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J Immunol. 2011 Feb 1;186(3):1399-410. doi: 10.4049/jimmunol.1002881. Epub 2011 Jan 3.

A unique role of the cholera toxin A1-DD adjuvant for long-term plasma and memory B cell development.

Author information

1
Department of Microbiology and Immunology, Mucosal Immunobiology and Vaccine Center, Institute of Biomedicine, University of Gothenburg, Gothenburg, Sweden.

Erratum in

  • J Immunol. 2011 Aug 1;187(3): 1517.

Abstract

Adjuvants have traditionally been appreciated for their immunoenhancing effects, whereas their impact on immunological memory has largely been neglected. In this paper, we have compared three mechanistically distinct adjuvants: aluminum salts (Alum), Ribi (monophosphoryl lipid A), and the cholera toxin A1 fusion protein CTA1-DD. Their influence on long-term memory development was dramatically different. Whereas a single immunization i.p. with 4-hydroxy-3-nitrophenyl acetyl (NP)-chicken γ-globulin and adjuvant stimulated serum anti-NP IgG titers that were comparable at 5 wk, CTA1-DD-adjuvanted responses were maintained for >16 mo with a half-life of anti-NP IgG ∼36 wk, but <15 wk after Ribi or Alum. A CTA1-DD dose-dependent increase in germinal center (GC) size and numbers was found, with >60% of splenic B cell follicles hosting GC at an optimal CTA1-DD dose. Roughly 7% of these GC were NP specific. This GC-promoting effect correlated well with the persistence of long-term plasma cells in the bone marrow and memory B cells in the spleen. CTA1-DD also facilitated increased somatic hypermutation and affinity maturation of NP-specific IgG Abs in a dose-dependent fashion, hence arguing that large GC not only promotes higher Ab titers but also high-quality Ab production. Adoptive transfer of splenic CD80(+), but not CD80(-), B cells, at 1 y after immunization demonstrated functional long-term anti-NP IgG and IgM memory cells. To our knowledge, this is the first report to specifically compare and document that adjuvants can differ considerably in their support of long-term immune responses. Differential effects on the GC reaction appear to be the basis for these differences.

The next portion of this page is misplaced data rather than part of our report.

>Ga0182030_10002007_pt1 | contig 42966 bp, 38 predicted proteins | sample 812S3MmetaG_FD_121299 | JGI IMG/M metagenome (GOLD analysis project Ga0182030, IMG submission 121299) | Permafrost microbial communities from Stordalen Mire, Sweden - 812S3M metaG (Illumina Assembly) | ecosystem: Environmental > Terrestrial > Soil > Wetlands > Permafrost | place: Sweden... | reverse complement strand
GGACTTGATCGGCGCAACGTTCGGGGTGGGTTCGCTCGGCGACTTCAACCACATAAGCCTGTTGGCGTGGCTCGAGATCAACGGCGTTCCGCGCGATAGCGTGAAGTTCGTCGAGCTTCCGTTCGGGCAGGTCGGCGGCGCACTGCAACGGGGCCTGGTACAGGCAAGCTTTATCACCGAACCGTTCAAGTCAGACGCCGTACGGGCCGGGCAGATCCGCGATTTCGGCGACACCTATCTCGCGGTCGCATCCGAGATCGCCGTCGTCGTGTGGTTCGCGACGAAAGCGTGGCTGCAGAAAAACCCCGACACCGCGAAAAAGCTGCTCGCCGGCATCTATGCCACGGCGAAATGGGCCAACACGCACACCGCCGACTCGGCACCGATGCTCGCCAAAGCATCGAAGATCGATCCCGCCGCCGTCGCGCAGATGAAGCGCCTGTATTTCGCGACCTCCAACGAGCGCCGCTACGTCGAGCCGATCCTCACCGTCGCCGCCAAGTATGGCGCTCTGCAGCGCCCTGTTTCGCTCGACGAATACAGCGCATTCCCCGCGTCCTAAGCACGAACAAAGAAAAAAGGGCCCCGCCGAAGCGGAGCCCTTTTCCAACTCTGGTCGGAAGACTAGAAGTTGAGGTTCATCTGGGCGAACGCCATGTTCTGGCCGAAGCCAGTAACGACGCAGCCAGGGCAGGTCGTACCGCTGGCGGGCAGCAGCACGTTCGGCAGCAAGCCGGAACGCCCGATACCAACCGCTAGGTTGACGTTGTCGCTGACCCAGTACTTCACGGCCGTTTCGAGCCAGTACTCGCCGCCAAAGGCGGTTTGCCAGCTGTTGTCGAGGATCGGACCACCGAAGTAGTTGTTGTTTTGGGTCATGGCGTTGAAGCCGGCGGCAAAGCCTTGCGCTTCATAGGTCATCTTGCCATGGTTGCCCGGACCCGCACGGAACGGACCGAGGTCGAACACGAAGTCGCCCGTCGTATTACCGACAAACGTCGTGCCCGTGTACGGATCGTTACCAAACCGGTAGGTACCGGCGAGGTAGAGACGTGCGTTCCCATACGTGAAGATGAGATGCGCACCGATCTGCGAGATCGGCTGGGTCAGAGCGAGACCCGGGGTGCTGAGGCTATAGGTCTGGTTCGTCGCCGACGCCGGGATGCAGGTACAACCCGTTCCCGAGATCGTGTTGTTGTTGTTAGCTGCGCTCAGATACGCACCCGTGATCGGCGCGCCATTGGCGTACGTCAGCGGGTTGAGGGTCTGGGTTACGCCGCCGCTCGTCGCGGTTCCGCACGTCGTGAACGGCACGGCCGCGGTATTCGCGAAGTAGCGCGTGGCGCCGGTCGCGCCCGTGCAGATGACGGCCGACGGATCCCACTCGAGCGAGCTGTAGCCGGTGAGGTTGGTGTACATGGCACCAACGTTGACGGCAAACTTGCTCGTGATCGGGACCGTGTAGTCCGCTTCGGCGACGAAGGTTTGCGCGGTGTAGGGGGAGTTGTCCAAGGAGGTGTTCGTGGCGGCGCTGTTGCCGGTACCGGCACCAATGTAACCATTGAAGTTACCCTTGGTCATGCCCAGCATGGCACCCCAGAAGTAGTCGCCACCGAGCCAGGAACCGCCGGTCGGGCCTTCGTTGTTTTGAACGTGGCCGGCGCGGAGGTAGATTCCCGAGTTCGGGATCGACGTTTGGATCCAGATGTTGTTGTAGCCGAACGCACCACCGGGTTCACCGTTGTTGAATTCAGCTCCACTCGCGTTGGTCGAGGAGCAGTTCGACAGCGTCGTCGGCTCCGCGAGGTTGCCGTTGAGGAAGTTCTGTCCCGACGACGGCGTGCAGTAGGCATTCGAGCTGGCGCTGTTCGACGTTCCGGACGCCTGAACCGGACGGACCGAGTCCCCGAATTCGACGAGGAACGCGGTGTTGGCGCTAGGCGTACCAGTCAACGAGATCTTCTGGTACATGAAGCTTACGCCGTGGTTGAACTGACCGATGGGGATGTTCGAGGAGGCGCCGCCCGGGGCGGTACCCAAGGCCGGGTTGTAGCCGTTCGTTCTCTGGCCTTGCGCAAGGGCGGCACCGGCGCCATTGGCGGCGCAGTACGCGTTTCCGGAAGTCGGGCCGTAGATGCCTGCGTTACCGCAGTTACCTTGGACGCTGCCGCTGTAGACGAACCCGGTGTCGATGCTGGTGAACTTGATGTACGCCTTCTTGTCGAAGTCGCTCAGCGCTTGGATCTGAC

PMID:
21199899
DOI:
10.4049/jimmunol.1002881
[Indexed for MEDLINE]
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